Edinburgh volunteers feeding city's most vulnerable make urgent cash appeal to continue their work

An organisation which has provided over a million meals to Edinburgh’s most vulnerable residents over the past 18 months has warned that without extra funds it may not be able to continue its work.

By Ian Swanson
Monday, 8th November 2021, 4:55 am

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Empty Kitchens, Full Hearts has issued a desperate plea for the public to reach into their pockets and give generously to ensure it can continue feeding struggling families and individuals over the winter.

Having provided 1,250,000 meals free of charge to those in need since the beginning of the pandemic, the organisation says it’s reaching a critical time as more and more vulnerable people are coming forward for help.

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Empty Kitchens, Full Hearts is appealing to the public for donations

Empty Kitchens, Full Hearts was set up by out-of-work chefs at the start of the pandemic to support those who were shielding, had been made redundant, or had suddenly lost their income. Thousands of volunteers have dedicated their time to cook and deliver the meals, but even as the economy recovers and people return to employment, scores of locals are contacting the organisation each month to ask for food.

Operations manager Dylan Childs said: “When our volunteer numbers almost halved as restrictions were lifted, we had to take the heartbreaking decision to stop taking on new service users earlier this year. This is something we never wanted to do, as we believe everyone should have access to healthy food.”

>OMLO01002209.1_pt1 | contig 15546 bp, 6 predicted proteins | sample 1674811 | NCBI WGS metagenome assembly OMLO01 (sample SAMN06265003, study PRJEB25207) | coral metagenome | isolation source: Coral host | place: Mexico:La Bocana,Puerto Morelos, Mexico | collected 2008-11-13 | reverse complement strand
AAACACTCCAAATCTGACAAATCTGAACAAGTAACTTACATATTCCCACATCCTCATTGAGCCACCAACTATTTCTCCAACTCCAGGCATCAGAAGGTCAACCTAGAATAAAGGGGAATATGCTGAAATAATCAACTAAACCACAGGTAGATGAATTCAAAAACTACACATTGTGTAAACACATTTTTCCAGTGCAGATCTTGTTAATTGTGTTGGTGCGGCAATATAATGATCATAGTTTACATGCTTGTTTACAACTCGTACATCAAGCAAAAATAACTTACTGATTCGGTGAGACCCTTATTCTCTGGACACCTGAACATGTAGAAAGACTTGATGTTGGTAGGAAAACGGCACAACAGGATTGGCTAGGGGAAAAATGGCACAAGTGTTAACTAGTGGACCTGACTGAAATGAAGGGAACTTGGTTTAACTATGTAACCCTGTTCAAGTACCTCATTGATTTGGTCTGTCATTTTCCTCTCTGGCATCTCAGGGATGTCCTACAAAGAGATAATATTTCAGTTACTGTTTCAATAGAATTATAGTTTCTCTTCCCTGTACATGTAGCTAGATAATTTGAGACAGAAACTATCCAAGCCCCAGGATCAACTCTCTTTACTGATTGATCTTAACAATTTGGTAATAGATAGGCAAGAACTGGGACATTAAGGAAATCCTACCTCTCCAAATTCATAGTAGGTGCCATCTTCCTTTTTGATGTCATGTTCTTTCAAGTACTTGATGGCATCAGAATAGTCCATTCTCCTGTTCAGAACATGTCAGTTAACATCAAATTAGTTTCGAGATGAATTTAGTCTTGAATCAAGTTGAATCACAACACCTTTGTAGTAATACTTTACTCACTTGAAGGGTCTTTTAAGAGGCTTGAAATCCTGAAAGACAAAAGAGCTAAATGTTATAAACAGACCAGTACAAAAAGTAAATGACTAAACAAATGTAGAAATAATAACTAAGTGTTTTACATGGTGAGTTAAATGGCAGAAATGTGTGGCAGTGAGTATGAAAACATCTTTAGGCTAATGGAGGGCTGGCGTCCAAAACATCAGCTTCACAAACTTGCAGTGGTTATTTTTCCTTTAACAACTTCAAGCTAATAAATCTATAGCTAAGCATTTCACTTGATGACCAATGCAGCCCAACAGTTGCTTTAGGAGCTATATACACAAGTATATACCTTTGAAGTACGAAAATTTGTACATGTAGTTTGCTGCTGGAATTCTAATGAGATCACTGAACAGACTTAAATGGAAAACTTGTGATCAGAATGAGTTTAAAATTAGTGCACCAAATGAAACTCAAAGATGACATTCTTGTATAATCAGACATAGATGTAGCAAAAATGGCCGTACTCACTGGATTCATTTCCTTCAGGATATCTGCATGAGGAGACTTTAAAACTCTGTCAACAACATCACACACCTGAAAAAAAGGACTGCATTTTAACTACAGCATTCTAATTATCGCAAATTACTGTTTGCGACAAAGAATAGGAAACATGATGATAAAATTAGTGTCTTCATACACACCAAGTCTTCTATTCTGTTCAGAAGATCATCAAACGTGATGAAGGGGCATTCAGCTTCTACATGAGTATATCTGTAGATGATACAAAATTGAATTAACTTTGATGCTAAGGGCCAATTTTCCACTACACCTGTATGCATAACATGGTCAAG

But he fears that without extra funding over the winter, the organisation may not be able to continue delivering the food packages.

It costs the organisation about £1.50 to provide one person with a package of food for one day, which will typically include soup and bread for lunch, fresh fruit or a snack, and a healthy and filling main meal. This is all delivered to service users across the city who would otherwise go without food.

When the number of volunteers halved, the organisation had to stop accepting new service users

Mr Childs said: “Food and fuel costs are only rising, so for us this means it’s more expensive to operate, and for some of the general public, it may mean making the choice between paying for food or heating this winter.

"It only costs us £1.50 to feed someone for a day, but when you think about the number of meals we’re providing – around 5,000 each week – these costs quickly add up.

"We’re fortunate enough to have had some funding from incredibly generous local businesses, but without donations from the public, we’re at risk of not being able to provide our service to some of Edinburgh’s most vulnerable people throughout the winter.”

One service user who’s been receiving daily food packs for almost a year said of the service in feedback to volunteers: “I want to say a massive thank you to everyone who has a part to play in providing me with food every day for many, many months now. I can honestly say you have stopped me from starving. You all have huge hearts: admin, cooks, drivers, packers, and anyone else I've missed. I'm ever so happy to see someone every day or two, just to say ‘hi’ and chat for 30 seconds of their time. You are true angels in disguise.”

It costs £1.50 a day to provide a food package, but at 5,000 meals a week costs soon mount.

Donations can be made to Empty Kitchens, Full Hearts’ crowdfunder here: www.crowdfunder.co.uk/feed-edinburgh

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